I think you may have to have a tiny touch of anorexia nervosa to maintain an ideal weight . . . not a heavy case, just a little one! Can you make yourself get almost sick at the sight of anything floating in gravy? Become nauseous sitting next to a person pouring ketchup on his spareribs? Can you viciously clamp your jaws shut and keep teeth clenched if they try to force-feed you even a bite of sauteed soft-shelled crab? Can you admire your utterly outstanding pelvic bones, take endless pleasure in patting your stomach because it (still) isn't there, thank God!, go into deep depression at the gain of even half a pound? Good!
Doesn't your heart just break at the thought of beautiful, healthy young girls believing her? And it's not as though that book were old, exactly; it was written in 1982, when we really ought to have known better.
Add that to the item in the news that Betty Friedan died yesterday. Betty Friedan and Helen Gurley Brown are roughly the same age. At the same time that Brown was writing Having It All, Friedan was writing The Second Stage. Maybe The Second Stage was a back-pedaling from The Feminine Mystique; there's certainly an argument that can be made there. I prefer to think of it as addressing the problem that feminism can address so well -that there is rarely one right answer and one wrong answer and nothing in between. In this culture we tend to polarize very quickly, and Friedan wanted feminists to knock it off, sign on with men of good will, and get to work creating a society where everyone flourishes.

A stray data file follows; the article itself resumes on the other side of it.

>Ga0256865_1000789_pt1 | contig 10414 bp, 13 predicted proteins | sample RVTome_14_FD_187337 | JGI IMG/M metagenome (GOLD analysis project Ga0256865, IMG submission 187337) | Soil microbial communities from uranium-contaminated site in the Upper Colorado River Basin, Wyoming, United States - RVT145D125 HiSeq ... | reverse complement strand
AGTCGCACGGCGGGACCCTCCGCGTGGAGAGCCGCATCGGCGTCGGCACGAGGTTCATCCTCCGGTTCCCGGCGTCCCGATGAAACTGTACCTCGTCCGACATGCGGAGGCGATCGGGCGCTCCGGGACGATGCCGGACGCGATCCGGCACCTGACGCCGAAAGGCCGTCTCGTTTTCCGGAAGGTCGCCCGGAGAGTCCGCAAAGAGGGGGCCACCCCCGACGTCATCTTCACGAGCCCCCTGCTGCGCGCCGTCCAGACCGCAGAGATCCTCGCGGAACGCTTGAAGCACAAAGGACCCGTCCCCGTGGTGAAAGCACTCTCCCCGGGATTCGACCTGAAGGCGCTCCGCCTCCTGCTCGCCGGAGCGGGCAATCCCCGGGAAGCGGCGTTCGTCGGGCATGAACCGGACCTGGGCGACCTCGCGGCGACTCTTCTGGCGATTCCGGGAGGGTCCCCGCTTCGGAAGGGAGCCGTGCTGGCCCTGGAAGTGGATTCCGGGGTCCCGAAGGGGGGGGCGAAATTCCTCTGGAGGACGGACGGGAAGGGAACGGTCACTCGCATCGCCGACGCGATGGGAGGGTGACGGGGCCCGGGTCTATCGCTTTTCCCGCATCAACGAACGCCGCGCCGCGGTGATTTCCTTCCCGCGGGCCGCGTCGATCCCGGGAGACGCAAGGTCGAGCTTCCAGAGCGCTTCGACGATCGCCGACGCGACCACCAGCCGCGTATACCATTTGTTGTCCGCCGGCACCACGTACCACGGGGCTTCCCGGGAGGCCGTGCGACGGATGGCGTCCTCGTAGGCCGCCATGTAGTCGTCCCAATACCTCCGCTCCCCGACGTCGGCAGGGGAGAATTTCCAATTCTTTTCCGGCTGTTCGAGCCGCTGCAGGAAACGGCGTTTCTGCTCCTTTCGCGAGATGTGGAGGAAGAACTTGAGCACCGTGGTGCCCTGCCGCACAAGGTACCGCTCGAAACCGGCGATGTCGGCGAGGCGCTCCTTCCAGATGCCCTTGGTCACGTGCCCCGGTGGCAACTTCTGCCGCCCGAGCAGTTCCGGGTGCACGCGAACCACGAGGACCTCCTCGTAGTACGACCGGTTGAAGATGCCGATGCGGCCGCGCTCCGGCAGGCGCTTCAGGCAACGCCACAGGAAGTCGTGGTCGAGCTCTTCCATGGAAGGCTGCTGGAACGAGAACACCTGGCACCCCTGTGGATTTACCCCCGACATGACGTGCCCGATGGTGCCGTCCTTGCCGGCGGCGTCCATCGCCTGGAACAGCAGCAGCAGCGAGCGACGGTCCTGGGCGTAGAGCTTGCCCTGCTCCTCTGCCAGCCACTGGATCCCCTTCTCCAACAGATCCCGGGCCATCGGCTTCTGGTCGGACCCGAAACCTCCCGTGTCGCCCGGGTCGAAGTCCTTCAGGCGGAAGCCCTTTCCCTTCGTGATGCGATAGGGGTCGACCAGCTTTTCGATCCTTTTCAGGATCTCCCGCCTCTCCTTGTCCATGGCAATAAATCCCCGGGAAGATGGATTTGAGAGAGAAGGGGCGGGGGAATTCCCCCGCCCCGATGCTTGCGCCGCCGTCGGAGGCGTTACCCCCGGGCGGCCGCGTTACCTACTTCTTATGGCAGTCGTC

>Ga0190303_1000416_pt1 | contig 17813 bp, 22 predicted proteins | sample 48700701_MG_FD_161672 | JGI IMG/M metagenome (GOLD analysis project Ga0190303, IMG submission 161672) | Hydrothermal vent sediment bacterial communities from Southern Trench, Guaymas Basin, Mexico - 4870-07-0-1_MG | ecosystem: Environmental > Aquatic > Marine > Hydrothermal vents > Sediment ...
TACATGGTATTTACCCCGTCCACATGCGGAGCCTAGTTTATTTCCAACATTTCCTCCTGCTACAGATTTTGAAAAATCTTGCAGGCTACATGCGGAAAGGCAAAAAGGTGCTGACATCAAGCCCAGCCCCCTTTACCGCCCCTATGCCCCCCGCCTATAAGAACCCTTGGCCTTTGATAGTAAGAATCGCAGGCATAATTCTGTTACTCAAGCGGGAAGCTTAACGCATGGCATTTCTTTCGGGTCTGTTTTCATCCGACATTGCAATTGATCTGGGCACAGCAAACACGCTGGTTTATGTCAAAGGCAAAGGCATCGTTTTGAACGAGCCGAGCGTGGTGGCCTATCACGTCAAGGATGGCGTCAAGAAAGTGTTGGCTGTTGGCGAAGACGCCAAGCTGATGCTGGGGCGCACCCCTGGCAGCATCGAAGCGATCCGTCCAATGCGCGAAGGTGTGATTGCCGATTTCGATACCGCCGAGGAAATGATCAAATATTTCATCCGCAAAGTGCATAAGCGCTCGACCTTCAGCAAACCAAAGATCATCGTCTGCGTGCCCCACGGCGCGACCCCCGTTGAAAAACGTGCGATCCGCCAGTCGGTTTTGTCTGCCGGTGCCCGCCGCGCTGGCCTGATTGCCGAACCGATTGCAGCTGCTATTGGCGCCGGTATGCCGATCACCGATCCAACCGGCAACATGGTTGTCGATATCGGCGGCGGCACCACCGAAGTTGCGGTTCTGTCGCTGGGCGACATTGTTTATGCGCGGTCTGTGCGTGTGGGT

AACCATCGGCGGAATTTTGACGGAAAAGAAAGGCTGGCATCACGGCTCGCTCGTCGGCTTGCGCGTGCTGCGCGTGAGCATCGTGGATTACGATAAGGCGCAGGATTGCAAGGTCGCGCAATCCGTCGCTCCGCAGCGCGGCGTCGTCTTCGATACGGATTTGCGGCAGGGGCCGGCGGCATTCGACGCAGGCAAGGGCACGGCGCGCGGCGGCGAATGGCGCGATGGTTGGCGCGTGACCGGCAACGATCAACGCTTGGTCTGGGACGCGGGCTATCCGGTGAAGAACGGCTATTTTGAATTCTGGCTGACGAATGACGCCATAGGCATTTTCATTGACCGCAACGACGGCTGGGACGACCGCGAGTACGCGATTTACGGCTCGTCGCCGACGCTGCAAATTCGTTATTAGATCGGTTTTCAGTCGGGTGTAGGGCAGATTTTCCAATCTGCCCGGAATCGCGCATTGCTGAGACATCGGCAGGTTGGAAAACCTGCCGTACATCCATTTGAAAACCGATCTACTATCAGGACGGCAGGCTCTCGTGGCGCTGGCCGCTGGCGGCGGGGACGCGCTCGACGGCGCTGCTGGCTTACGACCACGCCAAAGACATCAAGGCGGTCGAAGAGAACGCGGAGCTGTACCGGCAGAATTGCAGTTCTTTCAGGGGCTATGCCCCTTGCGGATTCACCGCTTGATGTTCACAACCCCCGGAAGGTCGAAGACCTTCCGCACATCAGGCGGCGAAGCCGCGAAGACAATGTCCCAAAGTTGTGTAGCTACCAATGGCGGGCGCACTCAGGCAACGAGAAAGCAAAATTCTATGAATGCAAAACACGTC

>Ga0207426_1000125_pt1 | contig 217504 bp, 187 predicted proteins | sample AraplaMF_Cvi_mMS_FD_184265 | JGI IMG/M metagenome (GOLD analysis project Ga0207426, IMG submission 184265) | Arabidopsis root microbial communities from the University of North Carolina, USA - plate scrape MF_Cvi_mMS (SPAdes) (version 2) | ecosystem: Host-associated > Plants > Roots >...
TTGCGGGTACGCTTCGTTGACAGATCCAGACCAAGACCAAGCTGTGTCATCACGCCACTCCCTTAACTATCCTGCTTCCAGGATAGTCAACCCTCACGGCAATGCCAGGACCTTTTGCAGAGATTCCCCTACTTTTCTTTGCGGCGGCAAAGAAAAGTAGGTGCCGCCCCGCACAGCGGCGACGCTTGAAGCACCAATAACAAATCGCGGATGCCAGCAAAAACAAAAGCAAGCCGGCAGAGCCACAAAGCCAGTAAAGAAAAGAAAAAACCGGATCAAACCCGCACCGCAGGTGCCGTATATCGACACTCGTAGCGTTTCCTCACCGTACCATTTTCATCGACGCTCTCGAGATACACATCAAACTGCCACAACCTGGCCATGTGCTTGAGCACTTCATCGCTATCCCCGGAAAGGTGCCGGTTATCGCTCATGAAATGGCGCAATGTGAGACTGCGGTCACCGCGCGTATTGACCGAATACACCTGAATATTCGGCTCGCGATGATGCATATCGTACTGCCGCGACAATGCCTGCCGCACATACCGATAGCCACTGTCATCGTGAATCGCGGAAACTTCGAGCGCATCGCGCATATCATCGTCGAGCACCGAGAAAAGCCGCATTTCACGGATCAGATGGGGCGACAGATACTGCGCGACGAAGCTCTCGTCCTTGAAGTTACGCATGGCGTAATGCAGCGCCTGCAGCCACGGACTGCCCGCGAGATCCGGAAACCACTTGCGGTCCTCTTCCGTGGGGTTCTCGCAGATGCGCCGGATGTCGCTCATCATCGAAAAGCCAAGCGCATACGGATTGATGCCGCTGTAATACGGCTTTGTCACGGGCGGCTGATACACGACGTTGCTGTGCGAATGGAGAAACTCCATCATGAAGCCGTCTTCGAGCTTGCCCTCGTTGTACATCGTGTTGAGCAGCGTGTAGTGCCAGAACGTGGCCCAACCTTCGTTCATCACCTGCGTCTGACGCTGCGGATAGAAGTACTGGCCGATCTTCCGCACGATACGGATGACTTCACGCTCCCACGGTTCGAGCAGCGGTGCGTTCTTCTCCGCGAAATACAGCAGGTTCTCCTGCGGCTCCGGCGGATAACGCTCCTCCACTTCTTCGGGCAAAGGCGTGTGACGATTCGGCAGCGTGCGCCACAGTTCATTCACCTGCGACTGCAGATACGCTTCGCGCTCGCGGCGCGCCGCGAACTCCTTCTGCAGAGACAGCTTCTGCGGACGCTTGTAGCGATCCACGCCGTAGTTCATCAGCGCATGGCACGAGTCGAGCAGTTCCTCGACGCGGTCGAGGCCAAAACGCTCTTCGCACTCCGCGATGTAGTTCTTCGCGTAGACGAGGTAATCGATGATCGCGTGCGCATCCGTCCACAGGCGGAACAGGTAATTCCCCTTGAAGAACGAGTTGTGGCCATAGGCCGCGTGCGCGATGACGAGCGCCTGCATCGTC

There have been times, especially in her earlier writing, when Freidan's thinking annoyed me a little. It seems a little blind to women of color, a little blind to the needs of poor women, a little clueless that bright and well-educated women might, at least for a time, choose to be stay-at-home moms. But re-read the Helen Gurley Brown quote. It puts it all in a different perspective, for me anyway. THAT'S the world into which Friedan and her fellow second-wave feminist thinkers were trying to introduce a notion of a woman's full person-hood.
They had to name the problem and then move us all past victim status, into a sense of our full power as adult humans. And they had to do that in a world where the prevailing message was that gaining half a pound should cause deep depression.